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Karen Christensen, author of The Armchair Environmentalist, suggests the following to minimize the environmental negatives of tourism while maximizing the socioeconomic benefits for both travellers and hosts:

1. Choose a destination in which you and your family are truly interested. Don’t just “do the sights” because everybody else has been there.

2. Travel to learn. Engage fully with a place and its people, history, natural surroundings, and culture. Master at least a few polite phrases of the local language and read a good guidebook before arrival.

3. Eat local. Sample local specialities, try independent (not franchised) small restaurants off the beaten tourist track, and shop in markets for fruit and snacks.

4. Stay in green hotels. Search the internet for places to stay which have a green policy and features.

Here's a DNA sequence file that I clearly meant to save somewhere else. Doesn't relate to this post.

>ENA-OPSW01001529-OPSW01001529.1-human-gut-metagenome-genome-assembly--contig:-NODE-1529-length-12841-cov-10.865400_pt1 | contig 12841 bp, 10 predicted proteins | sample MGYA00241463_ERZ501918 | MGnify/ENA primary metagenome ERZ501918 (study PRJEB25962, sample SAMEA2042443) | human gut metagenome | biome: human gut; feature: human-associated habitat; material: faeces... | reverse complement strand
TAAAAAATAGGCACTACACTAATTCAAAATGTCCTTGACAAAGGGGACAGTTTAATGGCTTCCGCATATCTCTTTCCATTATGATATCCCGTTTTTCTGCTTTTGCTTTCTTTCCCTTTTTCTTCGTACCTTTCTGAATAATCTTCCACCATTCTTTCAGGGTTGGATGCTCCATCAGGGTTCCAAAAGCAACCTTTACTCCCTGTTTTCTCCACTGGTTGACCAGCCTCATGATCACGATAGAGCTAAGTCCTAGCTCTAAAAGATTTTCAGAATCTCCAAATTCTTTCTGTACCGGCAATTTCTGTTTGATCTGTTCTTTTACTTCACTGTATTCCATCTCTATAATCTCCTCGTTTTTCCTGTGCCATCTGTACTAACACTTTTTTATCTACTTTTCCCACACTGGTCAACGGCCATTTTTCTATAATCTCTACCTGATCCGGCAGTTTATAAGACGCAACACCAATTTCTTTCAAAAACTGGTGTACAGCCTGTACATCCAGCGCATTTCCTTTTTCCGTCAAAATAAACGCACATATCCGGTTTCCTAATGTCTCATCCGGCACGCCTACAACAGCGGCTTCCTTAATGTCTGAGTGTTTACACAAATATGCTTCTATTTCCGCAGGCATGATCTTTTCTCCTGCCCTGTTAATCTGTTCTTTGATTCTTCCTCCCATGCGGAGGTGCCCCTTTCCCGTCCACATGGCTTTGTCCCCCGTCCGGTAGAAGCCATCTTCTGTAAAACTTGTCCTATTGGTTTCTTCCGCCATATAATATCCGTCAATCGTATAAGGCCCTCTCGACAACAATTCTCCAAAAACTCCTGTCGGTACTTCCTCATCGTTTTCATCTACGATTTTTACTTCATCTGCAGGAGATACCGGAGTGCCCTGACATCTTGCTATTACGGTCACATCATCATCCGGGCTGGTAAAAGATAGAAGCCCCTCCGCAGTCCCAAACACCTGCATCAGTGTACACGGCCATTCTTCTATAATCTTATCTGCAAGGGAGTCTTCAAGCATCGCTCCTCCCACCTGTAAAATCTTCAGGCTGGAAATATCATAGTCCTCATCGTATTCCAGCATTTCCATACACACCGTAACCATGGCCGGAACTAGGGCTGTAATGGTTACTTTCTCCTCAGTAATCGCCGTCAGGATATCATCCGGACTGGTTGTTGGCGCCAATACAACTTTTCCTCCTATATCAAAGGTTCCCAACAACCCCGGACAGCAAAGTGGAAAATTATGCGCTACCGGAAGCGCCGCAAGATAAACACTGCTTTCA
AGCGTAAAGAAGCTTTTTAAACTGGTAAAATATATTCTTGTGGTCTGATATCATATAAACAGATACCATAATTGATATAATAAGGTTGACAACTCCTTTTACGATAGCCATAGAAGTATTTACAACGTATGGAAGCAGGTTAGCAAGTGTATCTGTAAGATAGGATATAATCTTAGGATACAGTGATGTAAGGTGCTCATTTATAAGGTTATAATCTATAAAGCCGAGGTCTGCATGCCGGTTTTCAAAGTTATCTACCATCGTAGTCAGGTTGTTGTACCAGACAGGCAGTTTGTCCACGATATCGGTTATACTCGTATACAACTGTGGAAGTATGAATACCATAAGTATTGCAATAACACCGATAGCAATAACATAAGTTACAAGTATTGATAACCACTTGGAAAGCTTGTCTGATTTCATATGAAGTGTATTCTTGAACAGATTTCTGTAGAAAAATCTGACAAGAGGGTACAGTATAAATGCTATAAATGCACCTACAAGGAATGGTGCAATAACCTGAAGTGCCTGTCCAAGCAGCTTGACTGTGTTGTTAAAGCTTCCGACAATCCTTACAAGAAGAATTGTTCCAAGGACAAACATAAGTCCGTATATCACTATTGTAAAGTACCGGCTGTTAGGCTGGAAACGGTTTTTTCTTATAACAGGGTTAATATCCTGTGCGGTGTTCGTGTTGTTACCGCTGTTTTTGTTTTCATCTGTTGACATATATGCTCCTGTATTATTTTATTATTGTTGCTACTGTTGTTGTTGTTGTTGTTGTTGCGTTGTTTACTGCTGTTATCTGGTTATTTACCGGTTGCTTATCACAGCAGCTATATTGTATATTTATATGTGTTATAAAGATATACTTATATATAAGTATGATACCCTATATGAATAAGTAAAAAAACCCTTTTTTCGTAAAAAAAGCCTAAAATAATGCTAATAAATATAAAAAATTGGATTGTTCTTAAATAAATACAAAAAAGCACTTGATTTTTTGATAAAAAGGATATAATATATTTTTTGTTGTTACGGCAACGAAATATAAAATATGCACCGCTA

5. Try to make connection with local people. This can be done through colleagues, associations, hobby groups, etc. and can make a big difference to your stay.

6. Conserve resources. When you leave your room, turn off lights and air-conditioning. Don’t touch those little shampoo bottles at the hotel; they use too much packaging. Most hotels offer guests options on laundering linens and towels daily and it is not usually necessary to do so.

7. Try a home exchange. You will save money and have a richer experience.

8. Explore new options. For a real change of routine, stay on an organic farm and help with planting or harvesting, volunteer with a group building housing for the disadvantaged, or offer expertise to an aid organization or school.

9. Buy appropriate souvenirs, dealing directly with craftsperson. Things that find daily use will be appreciated the most by those at home.

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